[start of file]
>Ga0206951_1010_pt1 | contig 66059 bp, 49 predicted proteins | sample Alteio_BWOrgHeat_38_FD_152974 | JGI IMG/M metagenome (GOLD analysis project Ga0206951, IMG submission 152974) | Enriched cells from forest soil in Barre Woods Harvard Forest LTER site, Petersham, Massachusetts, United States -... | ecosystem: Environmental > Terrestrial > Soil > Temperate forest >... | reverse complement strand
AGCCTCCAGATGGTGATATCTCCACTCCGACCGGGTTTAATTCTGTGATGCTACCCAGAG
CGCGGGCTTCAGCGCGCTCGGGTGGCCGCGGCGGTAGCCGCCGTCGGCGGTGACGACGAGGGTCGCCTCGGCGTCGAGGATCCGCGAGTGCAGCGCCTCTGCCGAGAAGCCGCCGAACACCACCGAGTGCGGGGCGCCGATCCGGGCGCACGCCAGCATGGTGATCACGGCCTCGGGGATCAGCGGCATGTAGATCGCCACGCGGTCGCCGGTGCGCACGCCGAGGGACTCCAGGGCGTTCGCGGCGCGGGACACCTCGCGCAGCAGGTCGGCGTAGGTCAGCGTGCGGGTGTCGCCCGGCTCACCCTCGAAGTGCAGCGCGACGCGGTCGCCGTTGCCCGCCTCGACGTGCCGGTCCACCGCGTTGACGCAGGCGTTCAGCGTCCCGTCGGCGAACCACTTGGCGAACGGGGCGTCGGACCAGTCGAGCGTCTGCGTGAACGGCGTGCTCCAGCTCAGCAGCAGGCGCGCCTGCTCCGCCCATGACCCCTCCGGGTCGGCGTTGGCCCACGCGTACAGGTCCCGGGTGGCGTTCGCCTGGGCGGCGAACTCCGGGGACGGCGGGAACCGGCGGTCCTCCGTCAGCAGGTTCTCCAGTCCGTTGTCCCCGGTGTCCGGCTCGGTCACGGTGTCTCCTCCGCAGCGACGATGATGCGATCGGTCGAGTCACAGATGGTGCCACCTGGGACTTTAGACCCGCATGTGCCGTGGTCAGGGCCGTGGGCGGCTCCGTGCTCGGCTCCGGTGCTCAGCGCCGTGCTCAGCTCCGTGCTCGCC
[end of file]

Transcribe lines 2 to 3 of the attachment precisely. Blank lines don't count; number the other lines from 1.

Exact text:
AGCCTCCAGATGGTGATATCTCCACTCCGACCGGGTTTAATTCTGTGATGCTACCCAGAG
CGCGGGCTTCAGCGCGCTCGGGTGGCCGCGGCGGTAGCCGCCGTCGGCGGTGACGACGAGGGTCGCCTCGGCGTCGAGGATCCGCGAGTGCAGCGCCTCTGCCGAGAAGCCGCCGAACACCACCGAGTGCGGGGCGCCGATCCGGGCGCACGCCAGCATGGTGATCACGGCCTCGGGGATCAGCGGCATGTAGATCGCCACGCGGTCGCCGGTGCGCACGCCGAGGGACTCCAGGGCGTTCGCGGCGCGGGACACCTCGCGCAGCAGGTCGGCGTAGGTCAGCGTGCGGGTGTCGCCCGGCTCACCCTCGAAGTGCAGCGCGACGCGGTCGCCGTTGCCCGCCTCGACGTGCCGGTCCACCGCGTTGACGCAGGCGTTCAGCGTCCCGTCGGCGAACCACTTGGCGAACGGGGCGTCGGACCAGTCGAGCGTCTGCGTGAACGGCGTGCTCCAGCTCAGCAGCAGGCGCGCCTGCTCCGCCCATGACCCCTCCGGGTCGGCGTTGGCCCACGCGTACAGGTCCCGGGTGGCGTTCGCCTGGGCGGCGAACTCCGGGGACGGCGGGAACCGGCGGTCCTCCGTCAGCAGGTTCTCCAGTCCGTTGTCCCCGGTGTCCGGCTCGGTCACGGTGTCTCCTCCGCAGCGACGATGATGCGATCGGTCGAGTCACAGATGGTGCCACCTGGGACTTTAGACCCGCATGTGCCGTGGTCAGGGCCGTGGGCGGCTCCGTGCTCGGCTCCGGTGCTCAGCGCCGTGCTCAGCTCCGTGCTCGCC